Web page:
There are too many questions, but so little time. The main question, is of course...

What is up with the downbeat?!

It's pretty amazing how the orchestra managed to stay together, but more importantly, come in in such perfect unison with this kind of silent flailing about. It seems as if the conductor is trying to do subdivisions, but that is way too much work. This famous beginning of Beethoven's 5th Symphony is hard due to the infinite possibilites of interpretation (the length of the fermata; the breath before the next phrase; slight rubato etc.). The fact of the matter is, it is possible for an orchestra of capable ability to play well together in concert without a conductor - a sad, but realistic truth. 

Masato Usuki (the conductor) was one of Japan's most renowned conductors, and died in 2011.

You may laugh, cry, or actually enjoy the performance! Who knows. Tell me what you think and comment below.

Friday, 19 October 2012

Remembering Jacqueline Du Pré

25 years after the death of Jacqueline Du Pré, we are all celebrating her life as one of the most brilliant cellists of our time. Here is a more candid video of her with Barenboim, where she not only plays cello, but plays piano and makes it sound better than us mere mortals.

Tuesday, 16 October 2012

Pierrot Lunaire 100th Anniversary w/ Teletubbies

100 years ago, Schoenberg's Pierrot Lunaire was premièred. A melodrama delivered in Sprechstimme style.

Let's celebrate it by watching this video. It a weird way.

Saturday, 6 October 2012

32 out-of-sync metronomes will eventually sync up

Did you know, that if you place any number of metronomes that are out-of-sync with each other on a hanging flexible table, they will always eventually sync up? As a metronome's pendulum rod changes direction, it imparts a small force on the table, which leads to small movements of the table. In turn, the table will then give small nudges back to the metronomes! Voila, in-sync metronomes!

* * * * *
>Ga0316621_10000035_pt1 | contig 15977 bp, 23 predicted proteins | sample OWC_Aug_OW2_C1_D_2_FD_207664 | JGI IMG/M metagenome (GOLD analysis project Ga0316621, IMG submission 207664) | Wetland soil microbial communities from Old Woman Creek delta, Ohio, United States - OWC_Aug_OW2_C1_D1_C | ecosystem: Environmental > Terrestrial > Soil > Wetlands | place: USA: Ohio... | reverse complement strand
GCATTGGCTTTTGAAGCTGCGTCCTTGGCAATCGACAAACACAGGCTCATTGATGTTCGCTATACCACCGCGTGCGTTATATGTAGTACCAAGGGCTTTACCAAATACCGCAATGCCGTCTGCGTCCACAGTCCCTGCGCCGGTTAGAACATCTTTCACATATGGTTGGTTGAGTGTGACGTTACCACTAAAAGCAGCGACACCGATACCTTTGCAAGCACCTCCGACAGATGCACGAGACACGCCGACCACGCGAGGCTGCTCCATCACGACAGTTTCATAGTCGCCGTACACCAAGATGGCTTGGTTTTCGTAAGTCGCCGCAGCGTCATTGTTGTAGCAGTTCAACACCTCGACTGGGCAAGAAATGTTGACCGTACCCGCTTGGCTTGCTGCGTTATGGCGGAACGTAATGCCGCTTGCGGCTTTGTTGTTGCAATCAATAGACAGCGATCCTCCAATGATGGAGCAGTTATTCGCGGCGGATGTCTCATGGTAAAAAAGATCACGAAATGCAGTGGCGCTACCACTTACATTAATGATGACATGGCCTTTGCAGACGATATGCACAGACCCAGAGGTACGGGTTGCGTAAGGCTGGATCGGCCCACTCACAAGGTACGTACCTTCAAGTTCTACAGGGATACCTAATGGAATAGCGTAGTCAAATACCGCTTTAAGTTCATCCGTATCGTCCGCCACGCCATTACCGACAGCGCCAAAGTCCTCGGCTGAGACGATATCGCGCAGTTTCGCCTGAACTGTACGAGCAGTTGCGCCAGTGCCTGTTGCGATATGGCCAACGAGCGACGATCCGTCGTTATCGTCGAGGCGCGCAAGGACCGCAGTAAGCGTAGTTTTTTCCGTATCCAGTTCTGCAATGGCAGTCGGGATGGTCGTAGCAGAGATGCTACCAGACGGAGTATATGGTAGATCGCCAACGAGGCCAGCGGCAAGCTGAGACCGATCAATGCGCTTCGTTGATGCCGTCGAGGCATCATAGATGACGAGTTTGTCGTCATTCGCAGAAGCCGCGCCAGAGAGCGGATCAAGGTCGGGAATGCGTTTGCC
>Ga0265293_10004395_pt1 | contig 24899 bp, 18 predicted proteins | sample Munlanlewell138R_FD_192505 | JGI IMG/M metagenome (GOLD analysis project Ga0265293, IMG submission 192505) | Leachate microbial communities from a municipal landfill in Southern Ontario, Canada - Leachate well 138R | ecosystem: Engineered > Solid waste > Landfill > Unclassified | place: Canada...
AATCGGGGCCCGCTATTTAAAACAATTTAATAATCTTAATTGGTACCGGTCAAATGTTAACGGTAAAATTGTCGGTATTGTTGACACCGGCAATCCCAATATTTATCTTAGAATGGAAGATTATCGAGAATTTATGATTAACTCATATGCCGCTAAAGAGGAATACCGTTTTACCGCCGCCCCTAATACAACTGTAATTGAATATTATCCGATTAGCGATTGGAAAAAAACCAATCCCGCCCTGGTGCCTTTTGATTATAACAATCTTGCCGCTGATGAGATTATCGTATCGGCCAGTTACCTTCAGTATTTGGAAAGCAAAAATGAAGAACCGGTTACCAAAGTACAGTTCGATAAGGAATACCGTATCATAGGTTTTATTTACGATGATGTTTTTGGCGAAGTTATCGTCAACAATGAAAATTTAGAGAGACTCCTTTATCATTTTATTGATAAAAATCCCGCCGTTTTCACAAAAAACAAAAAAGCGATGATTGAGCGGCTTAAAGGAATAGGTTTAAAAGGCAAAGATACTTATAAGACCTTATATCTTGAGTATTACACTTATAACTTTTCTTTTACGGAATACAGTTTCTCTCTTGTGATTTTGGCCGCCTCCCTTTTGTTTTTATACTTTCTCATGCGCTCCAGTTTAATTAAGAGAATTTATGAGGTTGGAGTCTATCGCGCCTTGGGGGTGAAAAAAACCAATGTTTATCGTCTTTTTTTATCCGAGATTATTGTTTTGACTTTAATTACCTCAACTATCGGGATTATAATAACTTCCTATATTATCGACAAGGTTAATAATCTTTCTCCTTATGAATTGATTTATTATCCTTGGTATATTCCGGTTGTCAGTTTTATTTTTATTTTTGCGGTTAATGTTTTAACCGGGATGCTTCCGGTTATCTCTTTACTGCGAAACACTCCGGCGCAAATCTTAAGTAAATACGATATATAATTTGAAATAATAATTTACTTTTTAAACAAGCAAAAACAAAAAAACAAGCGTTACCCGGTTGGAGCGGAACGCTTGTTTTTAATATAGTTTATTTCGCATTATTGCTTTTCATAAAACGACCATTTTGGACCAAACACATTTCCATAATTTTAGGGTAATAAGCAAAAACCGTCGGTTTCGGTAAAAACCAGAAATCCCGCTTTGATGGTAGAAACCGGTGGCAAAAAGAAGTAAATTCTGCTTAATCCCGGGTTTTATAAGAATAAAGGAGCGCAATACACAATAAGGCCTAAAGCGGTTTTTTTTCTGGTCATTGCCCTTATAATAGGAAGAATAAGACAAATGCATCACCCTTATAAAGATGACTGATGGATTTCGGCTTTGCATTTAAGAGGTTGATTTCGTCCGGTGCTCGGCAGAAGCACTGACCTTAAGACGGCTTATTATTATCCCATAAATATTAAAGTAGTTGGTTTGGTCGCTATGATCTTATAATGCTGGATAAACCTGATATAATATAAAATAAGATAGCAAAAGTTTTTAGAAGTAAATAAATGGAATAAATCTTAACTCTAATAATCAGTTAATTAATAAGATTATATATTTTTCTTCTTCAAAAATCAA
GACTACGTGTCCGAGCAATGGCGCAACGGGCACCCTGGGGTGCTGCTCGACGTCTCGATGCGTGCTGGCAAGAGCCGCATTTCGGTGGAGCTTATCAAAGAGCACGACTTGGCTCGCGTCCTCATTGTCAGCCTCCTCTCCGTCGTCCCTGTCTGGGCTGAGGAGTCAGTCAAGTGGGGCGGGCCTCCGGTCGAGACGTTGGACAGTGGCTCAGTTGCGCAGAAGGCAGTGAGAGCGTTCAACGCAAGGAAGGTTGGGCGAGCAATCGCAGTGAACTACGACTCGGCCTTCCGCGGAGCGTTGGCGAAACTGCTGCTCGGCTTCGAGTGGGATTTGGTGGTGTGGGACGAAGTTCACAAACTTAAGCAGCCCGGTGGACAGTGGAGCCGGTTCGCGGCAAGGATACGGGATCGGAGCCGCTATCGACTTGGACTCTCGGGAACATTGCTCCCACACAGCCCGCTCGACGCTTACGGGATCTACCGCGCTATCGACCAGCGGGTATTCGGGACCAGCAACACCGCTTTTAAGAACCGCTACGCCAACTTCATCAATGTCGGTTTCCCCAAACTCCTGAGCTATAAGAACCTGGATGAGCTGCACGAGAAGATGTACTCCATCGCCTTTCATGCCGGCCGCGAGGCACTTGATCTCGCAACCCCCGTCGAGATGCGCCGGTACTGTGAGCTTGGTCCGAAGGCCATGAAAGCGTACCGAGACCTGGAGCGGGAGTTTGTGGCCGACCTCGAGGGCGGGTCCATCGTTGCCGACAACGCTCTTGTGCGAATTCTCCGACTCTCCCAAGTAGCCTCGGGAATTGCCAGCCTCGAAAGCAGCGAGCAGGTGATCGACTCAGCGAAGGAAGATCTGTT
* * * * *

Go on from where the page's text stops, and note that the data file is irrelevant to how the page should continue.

Watch the video below, and see for yourself:

Musical Design of the Week (12)

I've got to be honest here, it's hard keeping up the musical design series and uploading a very unique design every week... and I was pretty much going to give up, but then I came across this, and wow, it just made my week. If I don't post one next week, don't be mad, I think this design is worth two weeks!!

If you haven't deciphered, this is a music typewriter, which is fascinating. It's pretty much like 'old-school notating software'. I would love to be able to try one out someday. Just wondering whether it is easy to use. Awesome.

Wednesday, 3 October 2012

Is this the slowest violin concerto EVER?

I know, as a composer myself, that composing a piece can be a slow process, but I also know that when you get a deadline, you should meet it.

Osvaldo Golijov has had some deadline controversy since 2011 after a series of high-profile commissions were either delayed or cancelled. His violin concerto was originally supposed to be written for the Los Angeles Philharmonic, but he could not finish it in time. A second deadline for the Berlin Phil for March 2012 was missed again. And now? He has told the London Symphony Orchestra and Leonidas Kavakos (soloist for the concerto) that they won't be getting it next month. Uh oh...

It does beg the question whether all this unreliability would affect his career.
Related Posts Plugin for WordPress, Blogger...